Aims: About one-third of American adults and 20% of teenagers are obese. Obesity and its associated metabolic disturbances including hyperlipidaemia are risk factors for cardiovascular diseases including stroke. They can worsen neurological outcome after stroke. We determined whether obesity and hyperlipidaemia could induce cerebral vascular remodelling via matrix metalloproteases (MMP) and whether this remodelling affected neurological outcome after brain ischaemia.
Methods and results: Six-week-old male CD1, C57BL/6J, and MMP-9(-/-) mice were fed regular diet (RD) or high-fat diet (HFD) for 10 weeks. They were subjected to vascular casting or a 90 min middle cerebral arterial occlusion (MCAO). Mice on HFD were heavier and had higher blood glucose and lipid levels than those on RD. HFD-fed CD1 and C57BL/6J mice had an increased cerebral vascular tortuosity index and decreased inner diameters of the middle cerebral arterial root. HFD increased microvessel density in CD1 mouse cerebral cortex. After MCAO, CD1 and C57BL/6J mice on HFD had a bigger infarct volume, more severe brain oedema and blood-brain barrier damage, higher haemorrhagic transformation rate, greater haemorrhagic volume, and worse neurological function. HFD increased MMP-9 activity in the ischaemic and non-ischaemic brain tissues. Although HFD increased the body weights, blood glucose, and lipid levels in the MMP-9(-/-) mice on a C57BL/6J genetic background, the HFD-induced cerebral vascular remodelling and worsening of neurological outcome did not occur in these mice.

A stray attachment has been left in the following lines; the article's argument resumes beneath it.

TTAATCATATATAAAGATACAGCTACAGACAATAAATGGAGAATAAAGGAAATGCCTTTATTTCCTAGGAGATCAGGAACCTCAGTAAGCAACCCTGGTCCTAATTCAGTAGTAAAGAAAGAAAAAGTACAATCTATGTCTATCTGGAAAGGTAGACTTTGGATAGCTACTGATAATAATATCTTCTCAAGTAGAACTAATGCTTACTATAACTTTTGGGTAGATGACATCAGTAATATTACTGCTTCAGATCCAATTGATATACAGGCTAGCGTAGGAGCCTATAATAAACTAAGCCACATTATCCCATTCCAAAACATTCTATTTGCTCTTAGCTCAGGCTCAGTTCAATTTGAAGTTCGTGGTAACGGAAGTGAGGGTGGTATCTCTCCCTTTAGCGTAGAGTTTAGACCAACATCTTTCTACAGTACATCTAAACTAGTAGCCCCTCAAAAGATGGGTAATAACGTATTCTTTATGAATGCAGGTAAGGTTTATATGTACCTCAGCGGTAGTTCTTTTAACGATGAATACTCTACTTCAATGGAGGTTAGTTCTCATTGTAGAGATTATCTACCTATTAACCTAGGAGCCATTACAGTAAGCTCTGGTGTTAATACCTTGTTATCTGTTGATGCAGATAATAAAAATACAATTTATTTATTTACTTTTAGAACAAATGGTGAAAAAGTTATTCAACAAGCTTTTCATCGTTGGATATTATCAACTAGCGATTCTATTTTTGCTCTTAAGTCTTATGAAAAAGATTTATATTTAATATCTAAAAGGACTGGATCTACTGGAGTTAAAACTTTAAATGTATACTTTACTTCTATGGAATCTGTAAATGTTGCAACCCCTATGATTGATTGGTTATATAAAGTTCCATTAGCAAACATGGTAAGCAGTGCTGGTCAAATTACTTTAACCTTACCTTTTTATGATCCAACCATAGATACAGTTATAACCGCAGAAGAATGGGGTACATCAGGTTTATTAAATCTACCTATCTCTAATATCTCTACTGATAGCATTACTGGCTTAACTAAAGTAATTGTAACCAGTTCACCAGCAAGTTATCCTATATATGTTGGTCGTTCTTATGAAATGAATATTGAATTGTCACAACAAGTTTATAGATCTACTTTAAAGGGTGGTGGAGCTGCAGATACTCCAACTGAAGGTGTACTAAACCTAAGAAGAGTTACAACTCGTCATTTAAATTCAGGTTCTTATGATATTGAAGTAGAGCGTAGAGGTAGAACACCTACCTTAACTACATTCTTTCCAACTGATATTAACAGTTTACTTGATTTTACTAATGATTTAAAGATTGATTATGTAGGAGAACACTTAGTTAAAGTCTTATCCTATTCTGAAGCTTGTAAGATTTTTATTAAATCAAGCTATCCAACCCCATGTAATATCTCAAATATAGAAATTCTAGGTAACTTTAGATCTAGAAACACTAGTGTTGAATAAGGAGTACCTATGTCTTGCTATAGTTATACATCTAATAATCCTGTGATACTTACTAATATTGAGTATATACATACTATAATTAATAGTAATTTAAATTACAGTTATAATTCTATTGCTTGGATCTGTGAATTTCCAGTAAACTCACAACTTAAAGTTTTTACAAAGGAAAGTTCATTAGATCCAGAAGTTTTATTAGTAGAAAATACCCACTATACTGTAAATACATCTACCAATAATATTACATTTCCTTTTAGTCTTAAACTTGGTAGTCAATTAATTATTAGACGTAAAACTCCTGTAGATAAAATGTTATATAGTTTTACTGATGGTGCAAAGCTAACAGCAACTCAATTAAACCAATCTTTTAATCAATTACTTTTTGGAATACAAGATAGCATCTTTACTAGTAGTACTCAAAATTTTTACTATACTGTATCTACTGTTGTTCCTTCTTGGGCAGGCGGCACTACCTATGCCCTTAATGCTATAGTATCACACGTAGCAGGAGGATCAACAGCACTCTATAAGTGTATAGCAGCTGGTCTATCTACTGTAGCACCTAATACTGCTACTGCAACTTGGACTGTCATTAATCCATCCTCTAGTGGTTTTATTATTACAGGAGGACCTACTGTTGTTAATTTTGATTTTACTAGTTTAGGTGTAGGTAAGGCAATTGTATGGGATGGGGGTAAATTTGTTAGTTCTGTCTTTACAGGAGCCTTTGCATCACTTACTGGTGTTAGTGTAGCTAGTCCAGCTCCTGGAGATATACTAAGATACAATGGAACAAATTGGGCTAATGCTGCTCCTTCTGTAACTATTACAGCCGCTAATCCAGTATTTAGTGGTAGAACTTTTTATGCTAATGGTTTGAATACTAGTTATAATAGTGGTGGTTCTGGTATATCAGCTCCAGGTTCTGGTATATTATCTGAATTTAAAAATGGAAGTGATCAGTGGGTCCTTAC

Conclusion: HFD induces cerebral vascular remodelling and worsens neurological outcome after transient focal brain ischaemia. MMP-9 activation plays a critical role in these HFD effects.
Keywords: Cerebral vascular remodelling; High fat diet; Ischemic stroke; Matrix metalloprotease; Mouse.
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